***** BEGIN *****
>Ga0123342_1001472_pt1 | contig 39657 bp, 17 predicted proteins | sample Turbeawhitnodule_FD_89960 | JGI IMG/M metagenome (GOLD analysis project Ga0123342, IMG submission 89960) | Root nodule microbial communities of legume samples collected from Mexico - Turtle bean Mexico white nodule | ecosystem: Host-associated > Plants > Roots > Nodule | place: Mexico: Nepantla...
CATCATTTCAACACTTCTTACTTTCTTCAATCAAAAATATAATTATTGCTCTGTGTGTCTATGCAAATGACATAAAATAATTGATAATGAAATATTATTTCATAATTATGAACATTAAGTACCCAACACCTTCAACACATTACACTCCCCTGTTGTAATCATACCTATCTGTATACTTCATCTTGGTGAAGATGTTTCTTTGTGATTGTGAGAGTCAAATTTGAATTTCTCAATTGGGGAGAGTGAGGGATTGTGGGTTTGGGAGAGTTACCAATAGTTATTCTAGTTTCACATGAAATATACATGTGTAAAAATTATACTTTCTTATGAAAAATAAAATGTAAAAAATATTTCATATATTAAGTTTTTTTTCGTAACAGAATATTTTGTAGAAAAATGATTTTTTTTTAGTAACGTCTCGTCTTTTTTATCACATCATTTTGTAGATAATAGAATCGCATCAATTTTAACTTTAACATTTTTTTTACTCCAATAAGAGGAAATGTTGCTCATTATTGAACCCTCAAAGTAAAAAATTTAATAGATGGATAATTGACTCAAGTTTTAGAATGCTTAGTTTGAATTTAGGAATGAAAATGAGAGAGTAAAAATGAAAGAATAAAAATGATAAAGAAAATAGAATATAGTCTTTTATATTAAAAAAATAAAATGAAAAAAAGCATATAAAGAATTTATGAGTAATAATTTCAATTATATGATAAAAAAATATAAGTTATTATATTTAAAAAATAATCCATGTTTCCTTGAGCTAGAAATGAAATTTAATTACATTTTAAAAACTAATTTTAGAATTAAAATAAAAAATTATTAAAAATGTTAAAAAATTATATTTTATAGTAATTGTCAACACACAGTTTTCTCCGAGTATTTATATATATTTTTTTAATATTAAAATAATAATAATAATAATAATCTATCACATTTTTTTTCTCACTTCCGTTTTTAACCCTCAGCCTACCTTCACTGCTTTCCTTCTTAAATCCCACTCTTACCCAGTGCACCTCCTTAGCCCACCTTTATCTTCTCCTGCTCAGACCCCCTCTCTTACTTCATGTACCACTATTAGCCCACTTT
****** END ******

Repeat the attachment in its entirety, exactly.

>Ga0123342_1001472_pt1 | contig 39657 bp, 17 predicted proteins | sample Turbeawhitnodule_FD_89960 | JGI IMG/M metagenome (GOLD analysis project Ga0123342, IMG submission 89960) | Root nodule microbial communities of legume samples collected from Mexico - Turtle bean Mexico white nodule | ecosystem: Host-associated > Plants > Roots > Nodule | place: Mexico: Nepantla...
CATCATTTCAACACTTCTTACTTTCTTCAATCAAAAATATAATTATTGCTCTGTGTGTCTATGCAAATGACATAAAATAATTGATAATGAAATATTATTTCATAATTATGAACATTAAGTACCCAACACCTTCAACACATTACACTCCCCTGTTGTAATCATACCTATCTGTATACTTCATCTTGGTGAAGATGTTTCTTTGTGATTGTGAGAGTCAAATTTGAATTTCTCAATTGGGGAGAGTGAGGGATTGTGGGTTTGGGAGAGTTACCAATAGTTATTCTAGTTTCACATGAAATATACATGTGTAAAAATTATACTTTCTTATGAAAAATAAAATGTAAAAAATATTTCATATATTAAGTTTTTTTTCGTAACAGAATATTTTGTAGAAAAATGATTTTTTTTTAGTAACGTCTCGTCTTTTTTATCACATCATTTTGTAGATAATAGAATCGCATCAATTTTAACTTTAACATTTTTTTTACTCCAATAAGAGGAAATGTTGCTCATTATTGAACCCTCAAAGTAAAAAATTTAATAGATGGATAATTGACTCAAGTTTTAGAATGCTTAGTTTGAATTTAGGAATGAAAATGAGAGAGTAAAAATGAAAGAATAAAAATGATAAAGAAAATAGAATATAGTCTTTTATATTAAAAAAATAAAATGAAAAAAAGCATATAAAGAATTTATGAGTAATAATTTCAATTATATGATAAAAAAATATAAGTTATTATATTTAAAAAATAATCCATGTTTCCTTGAGCTAGAAATGAAATTTAATTACATTTTAAAAACTAATTTTAGAATTAAAATAAAAAATTATTAAAAATGTTAAAAAATTATATTTTATAGTAATTGTCAACACACAGTTTTCTCCGAGTATTTATATATATTTTTTTAATATTAAAATAATAATAATAATAATAATCTATCACATTTTTTTTCTCACTTCCGTTTTTAACCCTCAGCCTACCTTCACTGCTTTCCTTCTTAAATCCCACTCTTACCCAGTGCACCTCCTTAGCCCACCTTTATCTTCTCCTGCTCAGACCCCCTCTCTTACTTCATGTACCACTATTAGCCCACTTT